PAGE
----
A Lot or a Little?
What you will—and won't—find in this movie.
A line from the movie says it all: "You want to turn things around? You gotta keep working." The film has a strong message about the value of putting one foot in front of the other day after day, doing the work and doing it well in order to make your dreams come true. The importance of loyalty rings loud and clear, too, as well as keeping your commitments.
Positive Role Models
Frankie Valli wasn't a perfect father, but he loved his children and was the consummate professional when it came to the band and his work. Bob Gaudio is very loyal, and he works very hard. Ultimately there's forgiveness for past mistakes from all members of the group. Not much in the way of female role models, though the movie's focus is on the men in the group.
Violence & Scariness
A man breaks a chair on a table; another draws a gun and fakes shooting someone (it looks frighteningly real). Friends fight loudly, and sometimes the verbal spats morph into physical ones. A character alludes to the death of a loved one via overdose. Men talk about women dismissively; a TV clip is shown of a man slapping a woman, and those watching it cheer. Heated arguments between a husband and wife in front of a child. A teenager dies; the funeral is shown.
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Sex, Romance & Nudity
Sexual innuendoes fly, and a man loses his virginity while his friends are outside a hotel room, waiting for him. Some kissing and verbal come-ons, but no nudity.
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Frequent but not constant use of words including "f--k," "s--t," "a--hole," "chickens--t," "son of a bitch," and more.
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Products & Purchases
Some period signage for Chivas Regal, Coke, Beefeater, and more.
Drinking, Drugs & Smoking
Plenty of era-accurate smoking and drinking, mostly in bars. One character drinks too much, sometimes in front of her kids. There's an allusion to the death of a young woman via drug overdose.
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Parents Need to Know
Parents need to know that Jersey Boys -- a heartwarming, catchy, moving musical about the rise of singer Frankie Valli and the Four Seasons -- hews closely to the Broadway production it's based on. Expect plenty of period-accurate smoking and drinking, as well as lots of swearing (everything from "f--k" and "s--t" to "a--hole"), but although the movie touches on mature themes -- working for the Mob, losing your virginity, the death of a child -- it's neither graphic nor gratuitous in either violence or sexual content (there's no nudity). Teens are shown trying to pull off heists, and one man is seemingly shot at point blank. One character in particular is also in and out of jail, and the female characters aren't very deep, but ultimately there are worthy messages about loyalty, commitment, and hard work. To stay in the loop on more movies like this, you can sign up for weekly Family Movie Night emails.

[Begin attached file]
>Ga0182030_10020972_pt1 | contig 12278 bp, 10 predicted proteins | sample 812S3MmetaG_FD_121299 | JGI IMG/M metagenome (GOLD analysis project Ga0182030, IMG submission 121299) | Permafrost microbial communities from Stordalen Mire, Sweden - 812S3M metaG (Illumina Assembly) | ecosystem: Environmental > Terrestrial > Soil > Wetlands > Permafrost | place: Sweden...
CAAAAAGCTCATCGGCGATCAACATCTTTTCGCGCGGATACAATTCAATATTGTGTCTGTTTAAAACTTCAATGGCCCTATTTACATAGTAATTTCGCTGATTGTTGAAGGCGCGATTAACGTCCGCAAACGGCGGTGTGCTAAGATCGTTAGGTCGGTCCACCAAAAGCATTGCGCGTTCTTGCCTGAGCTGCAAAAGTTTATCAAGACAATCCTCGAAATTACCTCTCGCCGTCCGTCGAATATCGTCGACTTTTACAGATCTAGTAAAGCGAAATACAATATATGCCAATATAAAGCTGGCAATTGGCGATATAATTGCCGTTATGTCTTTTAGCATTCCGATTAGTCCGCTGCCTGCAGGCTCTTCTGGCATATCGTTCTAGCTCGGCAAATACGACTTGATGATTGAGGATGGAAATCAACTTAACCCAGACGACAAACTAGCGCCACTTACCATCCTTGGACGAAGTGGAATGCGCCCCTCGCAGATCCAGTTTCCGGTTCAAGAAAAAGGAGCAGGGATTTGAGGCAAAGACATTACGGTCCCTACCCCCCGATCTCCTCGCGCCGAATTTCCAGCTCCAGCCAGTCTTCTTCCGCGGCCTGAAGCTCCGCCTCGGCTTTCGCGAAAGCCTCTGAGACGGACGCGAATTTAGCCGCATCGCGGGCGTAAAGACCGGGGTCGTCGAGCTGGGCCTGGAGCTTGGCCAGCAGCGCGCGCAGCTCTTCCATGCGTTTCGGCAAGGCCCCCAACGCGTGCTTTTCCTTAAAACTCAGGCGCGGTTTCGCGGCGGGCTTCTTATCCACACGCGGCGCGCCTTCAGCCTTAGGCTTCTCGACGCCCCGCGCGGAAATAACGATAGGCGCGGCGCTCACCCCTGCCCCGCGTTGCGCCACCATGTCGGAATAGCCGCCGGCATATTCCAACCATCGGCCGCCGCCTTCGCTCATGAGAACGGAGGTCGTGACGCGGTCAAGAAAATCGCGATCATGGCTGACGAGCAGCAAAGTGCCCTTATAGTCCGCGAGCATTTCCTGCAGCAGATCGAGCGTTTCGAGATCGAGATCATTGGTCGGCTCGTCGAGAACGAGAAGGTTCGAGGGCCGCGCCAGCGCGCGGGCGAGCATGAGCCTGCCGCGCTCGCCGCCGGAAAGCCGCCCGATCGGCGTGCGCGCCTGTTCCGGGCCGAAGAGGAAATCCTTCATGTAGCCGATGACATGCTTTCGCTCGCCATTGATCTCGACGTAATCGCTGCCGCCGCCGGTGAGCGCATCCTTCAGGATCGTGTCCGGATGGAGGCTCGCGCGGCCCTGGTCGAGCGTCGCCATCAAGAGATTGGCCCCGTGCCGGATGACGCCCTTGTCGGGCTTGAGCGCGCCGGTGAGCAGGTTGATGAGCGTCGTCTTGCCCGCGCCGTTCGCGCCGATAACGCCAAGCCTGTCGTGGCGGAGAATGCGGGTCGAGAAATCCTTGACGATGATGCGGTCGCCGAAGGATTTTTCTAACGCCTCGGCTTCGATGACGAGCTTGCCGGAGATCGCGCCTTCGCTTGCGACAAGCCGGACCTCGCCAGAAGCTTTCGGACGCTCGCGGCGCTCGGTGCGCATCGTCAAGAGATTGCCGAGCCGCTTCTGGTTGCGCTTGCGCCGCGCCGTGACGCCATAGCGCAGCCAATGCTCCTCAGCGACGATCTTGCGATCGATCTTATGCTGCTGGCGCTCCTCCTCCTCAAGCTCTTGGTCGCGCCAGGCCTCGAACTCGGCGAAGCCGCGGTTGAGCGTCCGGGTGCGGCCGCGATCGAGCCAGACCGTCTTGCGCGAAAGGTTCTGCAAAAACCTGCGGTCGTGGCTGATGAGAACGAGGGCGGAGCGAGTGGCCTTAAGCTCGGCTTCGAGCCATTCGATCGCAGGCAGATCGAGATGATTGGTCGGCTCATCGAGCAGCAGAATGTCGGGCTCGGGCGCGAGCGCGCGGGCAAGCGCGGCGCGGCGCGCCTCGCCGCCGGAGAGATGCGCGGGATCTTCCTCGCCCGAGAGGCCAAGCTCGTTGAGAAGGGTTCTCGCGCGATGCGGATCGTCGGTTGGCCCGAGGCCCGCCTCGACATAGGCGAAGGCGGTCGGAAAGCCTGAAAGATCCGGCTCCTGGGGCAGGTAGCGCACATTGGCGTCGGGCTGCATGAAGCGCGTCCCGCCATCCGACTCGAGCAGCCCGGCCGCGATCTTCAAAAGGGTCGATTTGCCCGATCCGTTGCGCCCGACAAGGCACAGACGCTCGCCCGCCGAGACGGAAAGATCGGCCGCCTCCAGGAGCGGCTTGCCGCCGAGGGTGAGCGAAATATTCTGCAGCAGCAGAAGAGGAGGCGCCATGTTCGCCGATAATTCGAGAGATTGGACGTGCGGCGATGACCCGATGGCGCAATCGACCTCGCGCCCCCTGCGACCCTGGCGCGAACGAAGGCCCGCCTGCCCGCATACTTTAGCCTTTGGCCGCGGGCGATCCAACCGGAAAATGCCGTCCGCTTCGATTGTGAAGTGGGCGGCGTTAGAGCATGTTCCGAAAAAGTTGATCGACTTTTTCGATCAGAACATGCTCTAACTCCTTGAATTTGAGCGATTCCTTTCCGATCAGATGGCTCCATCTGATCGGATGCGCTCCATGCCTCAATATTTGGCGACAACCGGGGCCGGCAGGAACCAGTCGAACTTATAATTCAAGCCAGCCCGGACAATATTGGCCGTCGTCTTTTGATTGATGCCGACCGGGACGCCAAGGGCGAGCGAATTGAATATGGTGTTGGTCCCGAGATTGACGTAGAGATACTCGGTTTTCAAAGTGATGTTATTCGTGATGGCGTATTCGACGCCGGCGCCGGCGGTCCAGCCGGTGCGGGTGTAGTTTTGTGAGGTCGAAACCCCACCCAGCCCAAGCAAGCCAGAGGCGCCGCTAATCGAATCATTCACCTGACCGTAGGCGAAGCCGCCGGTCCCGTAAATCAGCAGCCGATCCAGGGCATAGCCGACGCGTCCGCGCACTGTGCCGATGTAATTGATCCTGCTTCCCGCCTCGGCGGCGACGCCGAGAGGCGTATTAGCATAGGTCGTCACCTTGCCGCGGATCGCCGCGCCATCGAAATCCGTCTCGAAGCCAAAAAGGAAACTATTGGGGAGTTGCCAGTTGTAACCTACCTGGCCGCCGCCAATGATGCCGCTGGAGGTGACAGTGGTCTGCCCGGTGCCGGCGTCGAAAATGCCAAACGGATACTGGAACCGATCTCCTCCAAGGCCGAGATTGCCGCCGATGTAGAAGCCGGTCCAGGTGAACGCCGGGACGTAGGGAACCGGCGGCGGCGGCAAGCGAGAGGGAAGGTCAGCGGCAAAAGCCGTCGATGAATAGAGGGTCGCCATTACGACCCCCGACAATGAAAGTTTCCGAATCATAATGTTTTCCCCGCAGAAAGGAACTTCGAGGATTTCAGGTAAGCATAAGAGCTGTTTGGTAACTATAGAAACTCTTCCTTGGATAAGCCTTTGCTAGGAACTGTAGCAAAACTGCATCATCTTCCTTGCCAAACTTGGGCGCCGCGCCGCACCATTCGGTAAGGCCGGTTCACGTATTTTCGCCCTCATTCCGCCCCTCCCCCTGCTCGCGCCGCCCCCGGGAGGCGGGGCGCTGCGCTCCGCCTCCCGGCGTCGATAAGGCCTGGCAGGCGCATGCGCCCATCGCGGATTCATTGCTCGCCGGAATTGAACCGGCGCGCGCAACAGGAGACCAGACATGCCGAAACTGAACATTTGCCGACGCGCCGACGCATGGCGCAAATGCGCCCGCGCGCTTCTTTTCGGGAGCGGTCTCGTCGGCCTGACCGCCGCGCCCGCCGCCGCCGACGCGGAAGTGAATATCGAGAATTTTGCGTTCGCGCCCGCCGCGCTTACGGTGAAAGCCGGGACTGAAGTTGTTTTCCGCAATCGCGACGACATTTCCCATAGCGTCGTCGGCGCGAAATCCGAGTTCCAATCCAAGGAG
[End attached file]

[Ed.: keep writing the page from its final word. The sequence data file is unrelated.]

Is It Any Good?
JERSEY BOYS may not be as magical as the stage version, but it has plenty of magic. Director Clint Eastwood sticks closely to the book of the Broadway musical in this faithful re-telling of singer Valli's rise to the top. And for the most part, the move from stage to screen is, like Valli's iconic voice, as smooth as can be, albeit punctured in parts by time jumps that don't quite make sense (Valli had more than one daughter? Was he really with Lorraine, a journalist he meets on the road, that long?) for an audience unfamiliar with the Broadway version or Valli's story. (But major kudos to Lloyd Young, who starred on Broadway as Valli and is the one truly meant for the role.)
The first act, despite brilliant musical moments, doesn't quite gain momentum. But then come the songs that made the Four Seasons: "Sherry," "Walk Like a Man," "Big Girls Don't Cry," and many more. Suddenly, as one character says, "all there was was the music," and the film shifts. The audience sinks with the group's lows and soars with its highs, all accompanied by a familiar soundtrack that will likely unleash your own memories. And the film carries a resonant message even for those who've never heard of the Four Seasons (who are you?): You win, you lose, you live.
Did we miss something on diversity?
Research shows a connection between kids' healthy self-esteem and positive portrayals in media. That's why we've added a new "Diverse Representations" section to our reviews that will be rolling out on an ongoing basis. You can help us help kids by suggesting a diversity update.